My final session of the day was facilitated by Claire Sully from Volunteer Makers and Fran Riando from the Geffrye Museum on ‘The added value when engaging 21st century volunteers’. Claire really made me look at volunteering in a new way, she got us to think about the time we give for Parent Teacher Associations and school fairs, park runs and even organising street parties.
Volunteer Makers is a way of using community engagement and volunteering in a blended way, using a new model and technology supported by Arts Council England and Creative England. Fran from the Geffrye Museum talked about using this model particularly when their museum is closed for refurbishment to engage a new volunteer base with increased participants from more diverse backgrounds. It was interesting that they still had some work to do to sign up their existing volunteers a note of caution not to alienate those currently committed to your museum in search of the new.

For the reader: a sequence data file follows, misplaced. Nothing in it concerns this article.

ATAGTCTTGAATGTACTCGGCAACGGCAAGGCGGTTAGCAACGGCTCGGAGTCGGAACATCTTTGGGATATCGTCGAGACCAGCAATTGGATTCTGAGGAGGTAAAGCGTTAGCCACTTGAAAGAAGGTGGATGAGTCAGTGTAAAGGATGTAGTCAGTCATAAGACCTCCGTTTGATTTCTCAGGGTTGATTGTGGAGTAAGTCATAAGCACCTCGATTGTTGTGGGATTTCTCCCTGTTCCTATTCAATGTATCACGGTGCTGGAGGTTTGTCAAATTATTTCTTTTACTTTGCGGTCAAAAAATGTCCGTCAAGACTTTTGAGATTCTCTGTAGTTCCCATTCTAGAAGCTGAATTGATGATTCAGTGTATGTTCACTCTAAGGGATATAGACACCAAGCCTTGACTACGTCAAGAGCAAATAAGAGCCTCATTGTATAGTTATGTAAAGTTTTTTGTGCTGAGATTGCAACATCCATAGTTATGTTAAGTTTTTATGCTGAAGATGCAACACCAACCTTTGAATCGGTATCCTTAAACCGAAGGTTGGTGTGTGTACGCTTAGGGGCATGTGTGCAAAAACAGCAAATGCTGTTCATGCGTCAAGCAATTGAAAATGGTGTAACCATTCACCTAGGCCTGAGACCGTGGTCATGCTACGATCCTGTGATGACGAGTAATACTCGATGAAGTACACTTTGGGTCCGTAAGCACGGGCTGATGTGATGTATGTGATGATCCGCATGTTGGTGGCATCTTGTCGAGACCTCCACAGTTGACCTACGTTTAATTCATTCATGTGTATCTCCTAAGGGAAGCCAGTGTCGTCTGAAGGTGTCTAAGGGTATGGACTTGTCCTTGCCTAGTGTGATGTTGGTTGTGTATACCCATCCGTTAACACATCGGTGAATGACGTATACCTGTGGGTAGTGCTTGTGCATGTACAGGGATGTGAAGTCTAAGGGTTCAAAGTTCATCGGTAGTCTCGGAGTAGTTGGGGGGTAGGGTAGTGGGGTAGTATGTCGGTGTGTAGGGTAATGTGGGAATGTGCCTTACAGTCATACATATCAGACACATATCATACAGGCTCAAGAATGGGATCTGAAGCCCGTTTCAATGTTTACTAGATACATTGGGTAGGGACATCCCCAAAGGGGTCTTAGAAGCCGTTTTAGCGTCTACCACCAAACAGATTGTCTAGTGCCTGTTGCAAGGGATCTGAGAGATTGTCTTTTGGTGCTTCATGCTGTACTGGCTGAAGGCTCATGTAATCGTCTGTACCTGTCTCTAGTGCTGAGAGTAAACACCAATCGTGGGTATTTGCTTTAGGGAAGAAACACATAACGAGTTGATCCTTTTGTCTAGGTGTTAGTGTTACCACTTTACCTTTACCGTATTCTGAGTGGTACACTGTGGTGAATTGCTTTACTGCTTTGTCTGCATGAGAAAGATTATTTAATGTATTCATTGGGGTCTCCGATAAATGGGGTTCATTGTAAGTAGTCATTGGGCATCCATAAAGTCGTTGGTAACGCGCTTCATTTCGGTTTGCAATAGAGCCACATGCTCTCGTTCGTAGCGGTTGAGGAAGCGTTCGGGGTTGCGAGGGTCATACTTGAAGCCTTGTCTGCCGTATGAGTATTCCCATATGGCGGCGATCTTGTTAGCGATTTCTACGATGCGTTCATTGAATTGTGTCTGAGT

Volunteer Makers real strength is in harnessing a growing volunteer community who can only commit to small amounts of volunteer time. Claire used the example of the Love Falmouth website where the community can sign up to ‘challenges’ regardless of how much time they have. It allows those who are interested to play to their strengths and offer skills. For example in a few minutes you can browse their online collections and post a favourite image to a friend or share it on social media. The session really did make me think about new ways of working with volunteers.
The day finished off with a celebration of all those volunteer managers who put their time, energy and personalities into creating warm, meaningful and interesting experiences for volunteers. Congratulations go to Nicola Seika who won volunteer manager of the year.
If you have an interest in volunteer management at any level I recommend following the group on social media and keep an eye out for next year’s conference I am sure it will be as thought provoking as this one.
You can find out more about the Heritage Volunteering Group here – http://www.heritagevolunteeringgroup.org.uk/